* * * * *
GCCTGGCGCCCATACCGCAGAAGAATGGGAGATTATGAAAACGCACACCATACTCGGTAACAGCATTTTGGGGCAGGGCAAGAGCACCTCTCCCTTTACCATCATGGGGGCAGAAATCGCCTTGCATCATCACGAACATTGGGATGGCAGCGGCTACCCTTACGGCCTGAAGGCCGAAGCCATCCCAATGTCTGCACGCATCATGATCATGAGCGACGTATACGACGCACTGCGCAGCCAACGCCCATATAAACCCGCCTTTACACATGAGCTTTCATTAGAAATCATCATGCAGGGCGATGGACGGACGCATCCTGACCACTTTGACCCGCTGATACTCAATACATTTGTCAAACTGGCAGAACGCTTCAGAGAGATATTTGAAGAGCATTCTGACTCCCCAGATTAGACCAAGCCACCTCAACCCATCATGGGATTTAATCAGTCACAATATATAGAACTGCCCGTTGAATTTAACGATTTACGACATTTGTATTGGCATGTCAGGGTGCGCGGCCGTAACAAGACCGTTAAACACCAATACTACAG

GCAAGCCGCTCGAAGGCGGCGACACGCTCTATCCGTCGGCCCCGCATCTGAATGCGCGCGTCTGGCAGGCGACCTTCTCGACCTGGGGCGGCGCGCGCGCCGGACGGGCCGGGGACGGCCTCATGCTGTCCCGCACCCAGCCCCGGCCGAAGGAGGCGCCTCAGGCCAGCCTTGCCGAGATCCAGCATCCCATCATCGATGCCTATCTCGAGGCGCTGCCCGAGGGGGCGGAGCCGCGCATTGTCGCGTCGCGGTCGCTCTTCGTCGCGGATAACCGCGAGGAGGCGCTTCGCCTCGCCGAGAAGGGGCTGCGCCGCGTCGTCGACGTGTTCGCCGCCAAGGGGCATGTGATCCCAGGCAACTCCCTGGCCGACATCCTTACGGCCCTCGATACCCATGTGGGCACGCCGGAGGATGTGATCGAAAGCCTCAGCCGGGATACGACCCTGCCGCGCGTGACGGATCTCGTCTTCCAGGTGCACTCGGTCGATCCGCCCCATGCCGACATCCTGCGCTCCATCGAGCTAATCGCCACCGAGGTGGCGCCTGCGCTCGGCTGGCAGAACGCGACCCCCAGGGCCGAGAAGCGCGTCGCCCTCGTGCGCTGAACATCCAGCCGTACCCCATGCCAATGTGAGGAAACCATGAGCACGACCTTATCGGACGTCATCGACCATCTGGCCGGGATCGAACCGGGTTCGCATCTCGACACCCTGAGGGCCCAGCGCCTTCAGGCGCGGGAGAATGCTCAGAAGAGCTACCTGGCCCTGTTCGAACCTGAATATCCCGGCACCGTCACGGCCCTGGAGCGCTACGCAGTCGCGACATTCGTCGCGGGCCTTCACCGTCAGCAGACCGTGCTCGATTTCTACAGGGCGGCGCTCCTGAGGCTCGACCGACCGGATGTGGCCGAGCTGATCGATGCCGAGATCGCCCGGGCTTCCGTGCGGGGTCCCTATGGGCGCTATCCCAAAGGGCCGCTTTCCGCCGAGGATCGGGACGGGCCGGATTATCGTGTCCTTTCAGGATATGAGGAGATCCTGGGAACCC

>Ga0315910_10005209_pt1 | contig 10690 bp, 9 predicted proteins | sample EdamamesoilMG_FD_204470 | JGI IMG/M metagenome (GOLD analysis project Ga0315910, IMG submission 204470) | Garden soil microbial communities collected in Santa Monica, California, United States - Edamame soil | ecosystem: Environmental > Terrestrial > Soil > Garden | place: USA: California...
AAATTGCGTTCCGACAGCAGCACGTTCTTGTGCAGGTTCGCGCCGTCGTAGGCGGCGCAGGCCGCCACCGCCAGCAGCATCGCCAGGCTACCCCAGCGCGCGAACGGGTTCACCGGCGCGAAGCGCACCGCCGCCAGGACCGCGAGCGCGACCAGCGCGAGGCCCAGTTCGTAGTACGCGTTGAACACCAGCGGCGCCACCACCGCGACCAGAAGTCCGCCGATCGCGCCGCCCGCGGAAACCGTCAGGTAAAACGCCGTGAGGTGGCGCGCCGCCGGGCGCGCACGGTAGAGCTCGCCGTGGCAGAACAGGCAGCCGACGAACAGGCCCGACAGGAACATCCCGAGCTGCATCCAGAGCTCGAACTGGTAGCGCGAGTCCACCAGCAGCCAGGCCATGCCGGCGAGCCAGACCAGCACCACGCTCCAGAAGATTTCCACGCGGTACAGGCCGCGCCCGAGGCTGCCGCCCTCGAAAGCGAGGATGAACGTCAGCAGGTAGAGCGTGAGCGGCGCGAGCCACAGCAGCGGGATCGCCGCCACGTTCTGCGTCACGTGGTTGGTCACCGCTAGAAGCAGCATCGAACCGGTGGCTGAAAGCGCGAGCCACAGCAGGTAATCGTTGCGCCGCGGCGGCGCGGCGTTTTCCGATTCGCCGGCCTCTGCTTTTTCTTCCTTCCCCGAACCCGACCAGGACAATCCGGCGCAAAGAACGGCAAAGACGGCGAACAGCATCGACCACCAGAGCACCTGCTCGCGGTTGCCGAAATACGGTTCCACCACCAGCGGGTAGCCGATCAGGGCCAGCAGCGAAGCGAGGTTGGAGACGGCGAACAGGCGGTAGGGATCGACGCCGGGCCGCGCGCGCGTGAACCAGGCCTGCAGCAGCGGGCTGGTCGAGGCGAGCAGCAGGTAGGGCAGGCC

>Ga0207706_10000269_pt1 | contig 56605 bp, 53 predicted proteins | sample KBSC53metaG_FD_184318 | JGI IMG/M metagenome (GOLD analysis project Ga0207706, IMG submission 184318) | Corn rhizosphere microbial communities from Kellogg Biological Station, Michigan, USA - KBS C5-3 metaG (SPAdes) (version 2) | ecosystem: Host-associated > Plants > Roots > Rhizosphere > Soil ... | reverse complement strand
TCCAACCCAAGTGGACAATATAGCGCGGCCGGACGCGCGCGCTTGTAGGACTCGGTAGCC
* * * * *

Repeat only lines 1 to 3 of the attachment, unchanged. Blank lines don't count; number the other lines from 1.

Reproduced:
GCCTGGCGCCCATACCGCAGAAGAATGGGAGATTATGAAAACGCACACCATACTCGGTAACAGCATTTTGGGGCAGGGCAAGAGCACCTCTCCCTTTACCATCATGGGGGCAGAAATCGCCTTGCATCATCACGAACATTGGGATGGCAGCGGCTACCCTTACGGCCTGAAGGCCGAAGCCATCCCAATGTCTGCACGCATCATGATCATGAGCGACGTATACGACGCACTGCGCAGCCAACGCCCATATAAACCCGCCTTTACACATGAGCTTTCATTAGAAATCATCATGCAGGGCGATGGACGGACGCATCCTGACCACTTTGACCCGCTGATACTCAATACATTTGTCAAACTGGCAGAACGCTTCAGAGAGATATTTGAAGAGCATTCTGACTCCCCAGATTAGACCAAGCCACCTCAACCCATCATGGGATTTAATCAGTCACAATATATAGAACTGCCCGTTGAATTTAACGATTTACGACATTTGTATTGGCATGTCAGGGTGCGCGGCCGTAACAAGACCGTTAAACACCAATACTACAG

GCAAGCCGCTCGAAGGCGGCGACACGCTCTATCCGTCGGCCCCGCATCTGAATGCGCGCGTCTGGCAGGCGACCTTCTCGACCTGGGGCGGCGCGCGCGCCGGACGGGCCGGGGACGGCCTCATGCTGTCCCGCACCCAGCCCCGGCCGAAGGAGGCGCCTCAGGCCAGCCTTGCCGAGATCCAGCATCCCATCATCGATGCCTATCTCGAGGCGCTGCCCGAGGGGGCGGAGCCGCGCATTGTCGCGTCGCGGTCGCTCTTCGTCGCGGATAACCGCGAGGAGGCGCTTCGCCTCGCCGAGAAGGGGCTGCGCCGCGTCGTCGACGTGTTCGCCGCCAAGGGGCATGTGATCCCAGGCAACTCCCTGGCCGACATCCTTACGGCCCTCGATACCCATGTGGGCACGCCGGAGGATGTGATCGAAAGCCTCAGCCGGGATACGACCCTGCCGCGCGTGACGGATCTCGTCTTCCAGGTGCACTCGGTCGATCCGCCCCATGCCGACATCCTGCGCTCCATCGAGCTAATCGCCACCGAGGTGGCGCCTGCGCTCGGCTGGCAGAACGCGACCCCCAGGGCCGAGAAGCGCGTCGCCCTCGTGCGCTGAACATCCAGCCGTACCCCATGCCAATGTGAGGAAACCATGAGCACGACCTTATCGGACGTCATCGACCATCTGGCCGGGATCGAACCGGGTTCGCATCTCGACACCCTGAGGGCCCAGCGCCTTCAGGCGCGGGAGAATGCTCAGAAGAGCTACCTGGCCCTGTTCGAACCTGAATATCCCGGCACCGTCACGGCCCTGGAGCGCTACGCAGTCGCGACATTCGTCGCGGGCCTTCACCGTCAGCAGACCGTGCTCGATTTCTACAGGGCGGCGCTCCTGAGGCTCGACCGACCGGATGTGGCCGAGCTGATCGATGCCGAGATCGCCCGGGCTTCCGTGCGGGGTCCCTATGGGCGCTATCCCAAAGGGCCGCTTTCCGCCGAGGATCGGGACGGGCCGGATTATCGTGTCCTTTCAGGATATGAGGAGATCCTGGGAACCC

>Ga0315910_10005209_pt1 | contig 10690 bp, 9 predicted proteins | sample EdamamesoilMG_FD_204470 | JGI IMG/M metagenome (GOLD analysis project Ga0315910, IMG submission 204470) | Garden soil microbial communities collected in Santa Monica, California, United States - Edamame soil | ecosystem: Environmental > Terrestrial > Soil > Garden | place: USA: California...